For years, Naaman had concealed it, but now he couldn’t hide it anymore.  People treated him respectfully, but wouldn’t dare go near him, least of all touch him.

Can you imagine the deep, deep despair he felt when he spoke the four most painful words anyone could hear?  “I am a leper.”

But there’s more to the story, so let’s read on.  Verse 2:  “Now the Syrians on one of their raids had carried off a little girl from the land of Israel, and she worked in the service of Naaman’s wife.  She said to her mistress, ‘Would that my lord were with the prophet who is in Samaria!  He would cure him of his leprosy.’  So Naaman went in and told his lord, ‘Thus and so spoke the girl from the land of Israel.’  And the king of Syria said, ‘Go now, and I will send a letter to the king of Israel.’”

So off he went, taking quite a lot of money with him—ten talents of silver, six thousand shekels of gold, and ten changes of clothes.  In today’s money, that’s well over $2.5 million!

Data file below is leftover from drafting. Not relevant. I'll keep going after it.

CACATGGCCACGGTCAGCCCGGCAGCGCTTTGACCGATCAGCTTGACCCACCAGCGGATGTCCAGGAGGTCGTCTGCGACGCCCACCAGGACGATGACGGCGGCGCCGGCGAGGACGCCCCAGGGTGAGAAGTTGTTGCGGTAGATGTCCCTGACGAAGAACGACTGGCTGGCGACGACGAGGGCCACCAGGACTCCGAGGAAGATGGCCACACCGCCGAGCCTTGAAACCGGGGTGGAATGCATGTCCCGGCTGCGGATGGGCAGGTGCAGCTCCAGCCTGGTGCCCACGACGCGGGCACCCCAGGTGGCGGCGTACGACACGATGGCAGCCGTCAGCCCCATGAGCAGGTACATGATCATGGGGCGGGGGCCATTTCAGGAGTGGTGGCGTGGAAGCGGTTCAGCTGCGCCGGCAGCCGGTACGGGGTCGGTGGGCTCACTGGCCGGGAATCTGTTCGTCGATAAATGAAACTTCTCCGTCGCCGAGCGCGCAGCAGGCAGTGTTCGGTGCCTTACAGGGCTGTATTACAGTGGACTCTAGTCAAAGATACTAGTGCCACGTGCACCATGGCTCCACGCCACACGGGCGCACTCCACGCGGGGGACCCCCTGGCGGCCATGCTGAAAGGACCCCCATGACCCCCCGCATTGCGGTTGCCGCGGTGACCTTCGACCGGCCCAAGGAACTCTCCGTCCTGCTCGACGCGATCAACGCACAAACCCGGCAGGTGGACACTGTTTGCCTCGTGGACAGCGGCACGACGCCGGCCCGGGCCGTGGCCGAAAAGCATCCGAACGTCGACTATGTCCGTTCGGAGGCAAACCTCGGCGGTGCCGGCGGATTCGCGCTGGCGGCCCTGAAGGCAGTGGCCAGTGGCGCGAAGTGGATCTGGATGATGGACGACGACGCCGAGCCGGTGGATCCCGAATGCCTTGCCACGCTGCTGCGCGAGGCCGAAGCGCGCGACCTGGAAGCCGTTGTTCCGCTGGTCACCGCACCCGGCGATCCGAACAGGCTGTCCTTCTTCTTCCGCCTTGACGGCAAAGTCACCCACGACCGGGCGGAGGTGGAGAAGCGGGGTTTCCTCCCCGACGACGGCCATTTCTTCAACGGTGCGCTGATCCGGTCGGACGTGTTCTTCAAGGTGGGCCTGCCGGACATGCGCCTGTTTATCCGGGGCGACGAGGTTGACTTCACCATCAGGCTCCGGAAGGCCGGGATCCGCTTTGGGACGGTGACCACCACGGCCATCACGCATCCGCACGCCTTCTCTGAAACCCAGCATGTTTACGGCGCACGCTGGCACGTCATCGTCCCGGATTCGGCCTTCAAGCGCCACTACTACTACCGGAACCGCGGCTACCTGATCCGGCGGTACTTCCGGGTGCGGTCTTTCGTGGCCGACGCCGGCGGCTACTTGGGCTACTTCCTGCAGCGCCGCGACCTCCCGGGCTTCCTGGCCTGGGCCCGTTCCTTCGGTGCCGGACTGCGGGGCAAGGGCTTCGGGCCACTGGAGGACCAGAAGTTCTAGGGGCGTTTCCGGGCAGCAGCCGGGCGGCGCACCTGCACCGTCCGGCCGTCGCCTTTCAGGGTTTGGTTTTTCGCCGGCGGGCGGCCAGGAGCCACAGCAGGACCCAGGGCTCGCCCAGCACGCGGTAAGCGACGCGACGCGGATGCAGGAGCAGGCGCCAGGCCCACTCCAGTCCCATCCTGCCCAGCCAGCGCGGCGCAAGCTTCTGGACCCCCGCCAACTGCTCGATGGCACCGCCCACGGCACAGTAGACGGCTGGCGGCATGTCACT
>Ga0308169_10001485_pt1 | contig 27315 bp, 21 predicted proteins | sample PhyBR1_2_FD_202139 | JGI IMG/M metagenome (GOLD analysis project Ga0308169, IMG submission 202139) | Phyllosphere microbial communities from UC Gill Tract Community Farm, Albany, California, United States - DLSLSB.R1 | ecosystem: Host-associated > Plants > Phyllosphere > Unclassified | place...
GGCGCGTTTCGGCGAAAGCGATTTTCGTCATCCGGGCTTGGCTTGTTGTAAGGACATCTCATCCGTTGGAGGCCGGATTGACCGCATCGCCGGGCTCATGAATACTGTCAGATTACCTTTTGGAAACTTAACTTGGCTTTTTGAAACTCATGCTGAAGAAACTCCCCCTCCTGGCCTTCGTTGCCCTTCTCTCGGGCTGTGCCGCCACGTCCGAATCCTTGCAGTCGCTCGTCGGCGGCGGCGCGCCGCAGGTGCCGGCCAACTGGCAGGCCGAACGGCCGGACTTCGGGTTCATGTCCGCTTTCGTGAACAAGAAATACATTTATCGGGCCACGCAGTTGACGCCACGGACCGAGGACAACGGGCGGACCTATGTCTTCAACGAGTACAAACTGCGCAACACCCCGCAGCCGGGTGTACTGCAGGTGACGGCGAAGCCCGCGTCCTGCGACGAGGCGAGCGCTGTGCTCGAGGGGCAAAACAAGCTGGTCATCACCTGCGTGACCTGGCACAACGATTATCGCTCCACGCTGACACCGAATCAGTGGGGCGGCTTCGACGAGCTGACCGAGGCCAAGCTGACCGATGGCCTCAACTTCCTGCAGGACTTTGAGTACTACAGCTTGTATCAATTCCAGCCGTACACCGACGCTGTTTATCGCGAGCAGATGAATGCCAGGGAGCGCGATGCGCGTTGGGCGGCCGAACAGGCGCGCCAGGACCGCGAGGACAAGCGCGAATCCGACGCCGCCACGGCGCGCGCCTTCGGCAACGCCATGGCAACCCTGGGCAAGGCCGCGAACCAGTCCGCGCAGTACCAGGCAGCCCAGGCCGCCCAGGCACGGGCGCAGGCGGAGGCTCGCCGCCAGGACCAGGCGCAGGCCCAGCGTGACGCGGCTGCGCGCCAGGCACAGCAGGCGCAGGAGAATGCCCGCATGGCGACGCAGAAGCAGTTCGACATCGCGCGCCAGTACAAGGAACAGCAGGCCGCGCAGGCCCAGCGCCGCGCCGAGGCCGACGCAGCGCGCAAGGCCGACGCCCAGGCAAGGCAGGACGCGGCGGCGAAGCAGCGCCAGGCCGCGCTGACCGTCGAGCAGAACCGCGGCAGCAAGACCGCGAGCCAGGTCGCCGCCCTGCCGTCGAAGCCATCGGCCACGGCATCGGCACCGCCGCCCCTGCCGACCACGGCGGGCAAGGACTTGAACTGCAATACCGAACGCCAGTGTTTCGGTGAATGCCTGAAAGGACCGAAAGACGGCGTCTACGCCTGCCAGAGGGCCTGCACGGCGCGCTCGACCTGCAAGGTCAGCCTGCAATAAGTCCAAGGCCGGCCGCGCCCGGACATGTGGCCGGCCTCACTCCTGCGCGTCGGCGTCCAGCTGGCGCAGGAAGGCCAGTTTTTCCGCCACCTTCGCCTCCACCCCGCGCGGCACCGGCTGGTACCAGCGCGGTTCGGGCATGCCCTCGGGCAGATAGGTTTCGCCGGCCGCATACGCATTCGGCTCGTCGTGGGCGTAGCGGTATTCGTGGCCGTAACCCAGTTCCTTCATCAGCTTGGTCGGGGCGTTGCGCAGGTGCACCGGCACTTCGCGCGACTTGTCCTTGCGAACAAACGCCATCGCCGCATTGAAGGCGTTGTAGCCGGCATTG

But when the king of Israel read his letter, he tore his clothes and said, in verse 7:  “Am I God, to kill and to make alive, that this man sends word to me to cure a man of his leprosy?”

There was absolutely nothing the king could do, but there was something the prophet Elisha could do.  Look at verse 8:  “But when Elisha the man of God heard that the king of Israel had torn his clothes, he sent to the king, saying, ‘Why have you torn your clothes?  Let him come now to me, that he may know that there is a prophet in Israel.”

So off Naaman went once more, with his cavalcade of horses, chariots, camels, soldiers, servants, flag bearers, and personal attendants, and made his way to the humble home of Elisha, prophet of God.

Now let me ask, if you were the commander of the army of the king of Syria, second only to the king himself, and you had just travelled a huge distance and gone to quite a lot of trouble to be healed, what would you expect?  Would you expect Elisha to step out of his door, lift up his hands in blessing, then speak miraculous words of healing?  

Naaman most certainly did!  But that’s not what happened at all!